During CGD’s 2020 Development Leaders Conference, conversations with heads of development agencies revealed that most viewed the 2011 Busan Principles for Effective Development Cooperation as “no longer sufficient” for covering the breadth of the development agenda. Leaders questioned whether the effectiveness agenda has kept pace with major trends that define the “new normal” of the development landscape—including calls to support both global and local challenges and use development finance in a more “catalytic” way—and which are altering the roles and purposes of official development assistance (ODA). As we reach the mid-way of the Sustainable Development Goals which remain “tremendously off track”, the development community faces important questions about whether renewal of the effectiveness agenda is needed, and, if so, how it should change.
This blog summarizes findings from a new paper, which uses a survey of officials from development agencies and partner countries to explore these questions. Our results show that respondents think the effectiveness agenda remains useful, yet express demand for change to ensure it keeps pace with the challenges ahead. With little consensus on how to move forward, we propose four options for reform.
As the international community prepares to convene this December at the next High-Level Meeting of the Global Partnership for Effective Development Co-operation (GPEDC), policymakers will have to consider the scope of reforms that best match their vision for the future of effectiveness.
Why does the changing development landscape matter for effectiveness?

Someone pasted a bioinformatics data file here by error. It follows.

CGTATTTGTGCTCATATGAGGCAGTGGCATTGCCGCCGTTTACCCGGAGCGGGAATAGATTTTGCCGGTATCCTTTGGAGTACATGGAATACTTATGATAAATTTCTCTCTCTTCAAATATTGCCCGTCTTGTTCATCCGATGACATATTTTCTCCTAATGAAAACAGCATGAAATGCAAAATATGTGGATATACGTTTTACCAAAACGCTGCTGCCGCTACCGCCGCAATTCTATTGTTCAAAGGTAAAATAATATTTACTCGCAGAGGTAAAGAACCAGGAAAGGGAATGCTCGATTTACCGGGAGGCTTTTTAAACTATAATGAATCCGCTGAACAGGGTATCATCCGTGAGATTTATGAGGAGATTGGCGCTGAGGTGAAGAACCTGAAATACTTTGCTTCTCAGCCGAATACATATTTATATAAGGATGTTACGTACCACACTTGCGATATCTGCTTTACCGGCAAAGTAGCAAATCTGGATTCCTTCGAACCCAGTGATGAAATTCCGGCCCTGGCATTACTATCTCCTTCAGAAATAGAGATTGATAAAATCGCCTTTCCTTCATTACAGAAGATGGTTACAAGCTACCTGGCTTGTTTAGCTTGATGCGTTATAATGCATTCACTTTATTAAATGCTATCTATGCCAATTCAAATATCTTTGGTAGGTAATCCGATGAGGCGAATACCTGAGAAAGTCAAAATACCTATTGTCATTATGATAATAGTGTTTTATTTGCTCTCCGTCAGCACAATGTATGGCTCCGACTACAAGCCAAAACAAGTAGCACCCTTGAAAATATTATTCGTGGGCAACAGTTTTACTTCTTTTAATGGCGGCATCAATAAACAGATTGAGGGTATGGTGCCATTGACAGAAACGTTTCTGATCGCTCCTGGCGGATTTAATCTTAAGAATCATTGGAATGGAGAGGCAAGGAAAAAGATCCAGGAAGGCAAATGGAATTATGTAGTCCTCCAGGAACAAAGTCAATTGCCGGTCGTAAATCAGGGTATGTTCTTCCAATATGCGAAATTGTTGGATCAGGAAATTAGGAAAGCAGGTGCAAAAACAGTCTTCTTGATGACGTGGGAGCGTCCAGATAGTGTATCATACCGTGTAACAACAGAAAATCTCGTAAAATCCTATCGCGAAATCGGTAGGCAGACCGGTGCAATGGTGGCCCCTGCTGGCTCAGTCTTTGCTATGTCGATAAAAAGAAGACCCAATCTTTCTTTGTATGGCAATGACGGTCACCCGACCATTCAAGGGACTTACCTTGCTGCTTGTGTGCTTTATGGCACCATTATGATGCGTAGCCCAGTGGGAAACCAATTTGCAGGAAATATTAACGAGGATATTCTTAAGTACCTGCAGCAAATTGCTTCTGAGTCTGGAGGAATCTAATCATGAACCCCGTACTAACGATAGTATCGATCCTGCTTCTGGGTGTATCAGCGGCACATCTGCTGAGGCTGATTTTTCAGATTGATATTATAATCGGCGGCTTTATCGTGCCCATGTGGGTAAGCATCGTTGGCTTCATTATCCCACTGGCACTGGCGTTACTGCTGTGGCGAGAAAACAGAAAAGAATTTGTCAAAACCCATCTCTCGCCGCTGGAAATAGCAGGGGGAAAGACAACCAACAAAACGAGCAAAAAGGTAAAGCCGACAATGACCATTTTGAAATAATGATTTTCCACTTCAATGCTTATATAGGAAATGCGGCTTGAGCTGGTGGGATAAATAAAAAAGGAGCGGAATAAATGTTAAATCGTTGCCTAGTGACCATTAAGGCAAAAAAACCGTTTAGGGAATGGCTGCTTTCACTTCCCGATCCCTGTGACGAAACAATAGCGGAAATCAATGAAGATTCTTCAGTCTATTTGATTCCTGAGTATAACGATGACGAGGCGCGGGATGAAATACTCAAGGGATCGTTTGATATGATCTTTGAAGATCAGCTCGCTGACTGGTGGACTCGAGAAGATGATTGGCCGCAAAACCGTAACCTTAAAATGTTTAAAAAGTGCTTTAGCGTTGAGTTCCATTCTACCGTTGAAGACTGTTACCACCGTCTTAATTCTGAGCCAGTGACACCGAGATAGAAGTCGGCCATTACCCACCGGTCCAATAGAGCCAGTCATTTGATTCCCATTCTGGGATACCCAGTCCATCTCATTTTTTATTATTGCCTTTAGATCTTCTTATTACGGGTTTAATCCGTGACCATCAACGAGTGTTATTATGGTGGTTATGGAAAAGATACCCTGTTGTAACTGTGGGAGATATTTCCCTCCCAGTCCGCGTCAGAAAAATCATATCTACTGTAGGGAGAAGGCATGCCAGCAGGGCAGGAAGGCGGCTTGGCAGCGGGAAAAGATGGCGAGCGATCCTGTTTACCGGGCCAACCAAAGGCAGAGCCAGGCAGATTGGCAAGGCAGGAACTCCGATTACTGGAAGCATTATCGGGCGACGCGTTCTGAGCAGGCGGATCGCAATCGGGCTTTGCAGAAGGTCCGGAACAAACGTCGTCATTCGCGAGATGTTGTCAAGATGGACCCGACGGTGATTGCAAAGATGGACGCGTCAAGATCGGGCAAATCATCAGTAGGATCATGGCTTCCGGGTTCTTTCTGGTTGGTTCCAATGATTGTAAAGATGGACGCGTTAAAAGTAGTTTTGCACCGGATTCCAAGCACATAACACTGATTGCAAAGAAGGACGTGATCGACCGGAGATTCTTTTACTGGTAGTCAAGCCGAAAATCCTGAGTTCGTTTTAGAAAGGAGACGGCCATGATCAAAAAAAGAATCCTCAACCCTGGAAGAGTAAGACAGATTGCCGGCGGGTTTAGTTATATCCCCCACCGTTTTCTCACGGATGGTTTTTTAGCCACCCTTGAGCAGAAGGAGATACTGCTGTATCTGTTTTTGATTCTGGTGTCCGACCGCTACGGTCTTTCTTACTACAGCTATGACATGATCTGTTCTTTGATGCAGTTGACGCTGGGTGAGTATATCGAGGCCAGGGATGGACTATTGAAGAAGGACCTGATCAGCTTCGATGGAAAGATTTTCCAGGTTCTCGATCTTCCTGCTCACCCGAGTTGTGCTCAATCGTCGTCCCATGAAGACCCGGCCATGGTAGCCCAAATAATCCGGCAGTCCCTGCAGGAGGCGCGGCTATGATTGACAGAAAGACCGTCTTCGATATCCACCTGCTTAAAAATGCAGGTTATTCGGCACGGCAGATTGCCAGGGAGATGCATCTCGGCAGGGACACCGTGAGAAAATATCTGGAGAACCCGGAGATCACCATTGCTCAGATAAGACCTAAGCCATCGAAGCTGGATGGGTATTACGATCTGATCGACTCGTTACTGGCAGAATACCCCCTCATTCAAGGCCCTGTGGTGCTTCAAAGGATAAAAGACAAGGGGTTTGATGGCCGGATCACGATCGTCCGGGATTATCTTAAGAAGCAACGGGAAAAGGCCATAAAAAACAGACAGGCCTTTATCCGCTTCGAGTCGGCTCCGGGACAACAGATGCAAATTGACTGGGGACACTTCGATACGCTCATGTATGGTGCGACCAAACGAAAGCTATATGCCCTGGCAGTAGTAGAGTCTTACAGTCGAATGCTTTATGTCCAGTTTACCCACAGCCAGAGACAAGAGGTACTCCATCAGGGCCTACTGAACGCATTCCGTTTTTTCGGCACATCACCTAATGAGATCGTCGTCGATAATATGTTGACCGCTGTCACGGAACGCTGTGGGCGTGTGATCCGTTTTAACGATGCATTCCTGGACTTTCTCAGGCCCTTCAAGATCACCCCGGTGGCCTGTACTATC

The simple fact is, it’s been more than a decade since the Busan agenda was agreed. In the decade prior to Busan, high level meetings in Accra (2008), Paris (2005), and Rome (2003) had successively expanded the scope and ambition of the agenda. But as changes in the development landscape accelerated throughout the 2010s, particularly alongside the formalization of the SDGs, the pace of change to the effectiveness agenda slowed.
In this context, there remains debate about whether the current effectiveness principles are broad enough to guide new types of development action across the changing landscape. On one hand, the Busan agenda has been viewed as basic principles that are applicable across contexts, including (in theory) in the “new normal” of development. On the other hand, some argue that the changing development landscape in the SDG era justify calls for a new effectiveness agenda. In between, the tension is about whether and to what degree the current principles remain fit for purpose, whether revision or renewal of the agenda is necessary (or desired), and if so, what direction this change might take.
Is the current effectiveness agenda still relevant? Respondents say “yes…but it needs to change”
When asked whether the Busan effectiveness principles remain relevant for guiding best practice in development, 85 percent of respondents from development agencies answered “yes”. However, when asked whether there is value in revising or renewing the effectiveness agenda for the years ahead, 75 percent of respondents from development agencies also answered “yes”. Respondents from partner countries also overwhelmingly answered “yes” to both questions.